We'll see how it goes. Thanks for posting.
 

Pat Young

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#4
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https://www.smithsonianmag.com/smit...utm_source=twitter.com&utm_medium=socialmedia


Frederick Douglass’ 200th Birthday Invites Remembrance and Reflection

This Douglass Day, celebrate an icon’s bicentennial while helping to transcribe the nation’s black history


In pictures, the eyes of Frederick Douglass, the iconic enslaved man who escaped and became an international abolitionist and activist, blaze from a stern face, framed by a lion’s mane of kinky hair. Douglass (1818-1895) once said: “I would unite with anybody to do right and with nobody to do wrong.”


This month, the nation prepares to celebrate the 200th birthday of this man, whose eloquent advocacy of freedom and equality for blacks and women continues to resonate as Americans navigate a society still roiled by racial tensions in 2018.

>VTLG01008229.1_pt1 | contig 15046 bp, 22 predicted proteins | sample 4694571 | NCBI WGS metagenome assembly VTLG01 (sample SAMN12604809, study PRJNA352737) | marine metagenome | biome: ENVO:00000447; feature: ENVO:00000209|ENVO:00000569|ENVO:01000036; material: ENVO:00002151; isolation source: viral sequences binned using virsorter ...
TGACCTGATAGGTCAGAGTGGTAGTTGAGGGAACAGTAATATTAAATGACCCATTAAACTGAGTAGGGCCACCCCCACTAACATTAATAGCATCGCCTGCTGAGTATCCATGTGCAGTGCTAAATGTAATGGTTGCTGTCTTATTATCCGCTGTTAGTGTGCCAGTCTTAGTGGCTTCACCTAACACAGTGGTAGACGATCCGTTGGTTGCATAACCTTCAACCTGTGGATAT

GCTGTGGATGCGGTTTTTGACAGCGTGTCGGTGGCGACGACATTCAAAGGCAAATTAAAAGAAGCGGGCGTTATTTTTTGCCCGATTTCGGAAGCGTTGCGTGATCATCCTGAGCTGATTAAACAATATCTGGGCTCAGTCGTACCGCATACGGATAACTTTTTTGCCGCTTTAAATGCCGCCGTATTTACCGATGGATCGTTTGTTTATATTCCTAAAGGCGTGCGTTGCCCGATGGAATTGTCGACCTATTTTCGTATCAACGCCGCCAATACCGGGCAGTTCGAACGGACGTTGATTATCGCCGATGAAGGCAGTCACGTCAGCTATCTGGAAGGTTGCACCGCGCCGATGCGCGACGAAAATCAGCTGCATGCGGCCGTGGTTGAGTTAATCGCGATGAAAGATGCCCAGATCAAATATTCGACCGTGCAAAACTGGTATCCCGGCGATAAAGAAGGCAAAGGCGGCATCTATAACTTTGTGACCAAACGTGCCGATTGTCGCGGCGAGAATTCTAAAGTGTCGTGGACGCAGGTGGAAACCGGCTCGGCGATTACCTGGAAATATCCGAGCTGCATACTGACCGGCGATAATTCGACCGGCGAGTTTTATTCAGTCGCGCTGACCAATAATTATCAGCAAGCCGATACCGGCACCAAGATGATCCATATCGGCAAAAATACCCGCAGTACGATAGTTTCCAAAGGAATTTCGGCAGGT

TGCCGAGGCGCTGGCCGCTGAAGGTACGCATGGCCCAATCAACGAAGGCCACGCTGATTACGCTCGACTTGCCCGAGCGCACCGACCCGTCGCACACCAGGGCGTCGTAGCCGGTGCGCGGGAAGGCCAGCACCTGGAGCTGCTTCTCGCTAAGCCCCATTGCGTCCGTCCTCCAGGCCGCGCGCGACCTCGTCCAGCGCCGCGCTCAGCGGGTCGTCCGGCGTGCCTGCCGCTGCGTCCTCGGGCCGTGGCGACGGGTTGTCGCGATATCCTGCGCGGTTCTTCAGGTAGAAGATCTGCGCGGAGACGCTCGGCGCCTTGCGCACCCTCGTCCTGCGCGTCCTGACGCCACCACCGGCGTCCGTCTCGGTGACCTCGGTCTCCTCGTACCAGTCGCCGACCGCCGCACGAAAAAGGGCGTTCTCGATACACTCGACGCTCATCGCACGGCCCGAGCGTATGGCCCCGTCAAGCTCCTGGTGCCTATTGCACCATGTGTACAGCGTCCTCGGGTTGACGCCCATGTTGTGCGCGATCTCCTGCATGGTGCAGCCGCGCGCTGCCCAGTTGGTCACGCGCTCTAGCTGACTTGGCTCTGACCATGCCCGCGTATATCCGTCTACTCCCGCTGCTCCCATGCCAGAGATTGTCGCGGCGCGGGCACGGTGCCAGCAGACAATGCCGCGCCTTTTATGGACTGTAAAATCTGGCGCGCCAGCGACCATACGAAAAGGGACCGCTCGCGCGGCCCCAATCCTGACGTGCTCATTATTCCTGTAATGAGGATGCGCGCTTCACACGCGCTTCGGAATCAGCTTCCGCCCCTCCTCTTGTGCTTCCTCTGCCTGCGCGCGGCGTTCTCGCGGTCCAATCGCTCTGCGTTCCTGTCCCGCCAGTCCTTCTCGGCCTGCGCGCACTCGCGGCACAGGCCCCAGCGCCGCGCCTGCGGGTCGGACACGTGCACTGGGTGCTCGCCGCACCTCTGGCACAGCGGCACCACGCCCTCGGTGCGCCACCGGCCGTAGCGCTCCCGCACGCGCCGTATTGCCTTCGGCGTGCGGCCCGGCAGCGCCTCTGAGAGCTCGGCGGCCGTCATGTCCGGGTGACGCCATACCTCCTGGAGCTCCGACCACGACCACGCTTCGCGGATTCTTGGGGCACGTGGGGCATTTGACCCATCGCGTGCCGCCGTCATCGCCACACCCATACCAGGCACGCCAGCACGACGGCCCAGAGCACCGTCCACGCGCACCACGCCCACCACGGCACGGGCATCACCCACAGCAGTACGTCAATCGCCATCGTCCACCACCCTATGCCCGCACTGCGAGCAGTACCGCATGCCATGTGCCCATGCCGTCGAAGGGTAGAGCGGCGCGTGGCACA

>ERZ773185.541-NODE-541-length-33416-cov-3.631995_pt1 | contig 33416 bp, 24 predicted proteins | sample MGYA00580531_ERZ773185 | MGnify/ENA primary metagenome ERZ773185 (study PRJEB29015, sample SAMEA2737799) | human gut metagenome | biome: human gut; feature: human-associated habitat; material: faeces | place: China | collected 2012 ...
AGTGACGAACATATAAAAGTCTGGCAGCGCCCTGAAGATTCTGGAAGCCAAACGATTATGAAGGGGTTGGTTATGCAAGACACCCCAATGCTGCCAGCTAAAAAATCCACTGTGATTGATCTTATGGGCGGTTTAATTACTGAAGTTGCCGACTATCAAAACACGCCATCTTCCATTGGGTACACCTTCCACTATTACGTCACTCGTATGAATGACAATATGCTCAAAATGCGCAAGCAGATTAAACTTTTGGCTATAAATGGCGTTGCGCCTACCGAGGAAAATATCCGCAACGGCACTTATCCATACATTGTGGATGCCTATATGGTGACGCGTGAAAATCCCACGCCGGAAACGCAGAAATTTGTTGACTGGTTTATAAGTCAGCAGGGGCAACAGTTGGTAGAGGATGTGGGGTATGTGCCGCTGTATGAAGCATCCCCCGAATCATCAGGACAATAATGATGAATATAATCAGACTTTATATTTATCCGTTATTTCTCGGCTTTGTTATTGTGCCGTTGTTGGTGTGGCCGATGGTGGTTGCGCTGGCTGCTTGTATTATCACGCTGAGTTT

“It unfortunately seems very familiar when we read about a lot of the history that Frederick Douglass was involved in,” says Jim Casey, co-director of the Colored Conventions Project (CCP). The organization got its start in 2012 when a group of graduate students, fascinated by the black political conventions held beginning in 1830 and continuing until after the Civil War, came together to bring “buried African American History to digital life.”

Free African-Americans held some 400 state and national conventions to strategize on how to achieve justice, education and equal rights through the 1920s. Casey explains that one of the reasons the CCP became interested in Douglass is that it found evidence that he attended the conventions for some 40 years, from 1843 through 1883. That’s a time period that included some of the nation’s most contentious history, dating from before the Civil War and including the struggles that followed for many years afterwards, and which arguably persist to this day.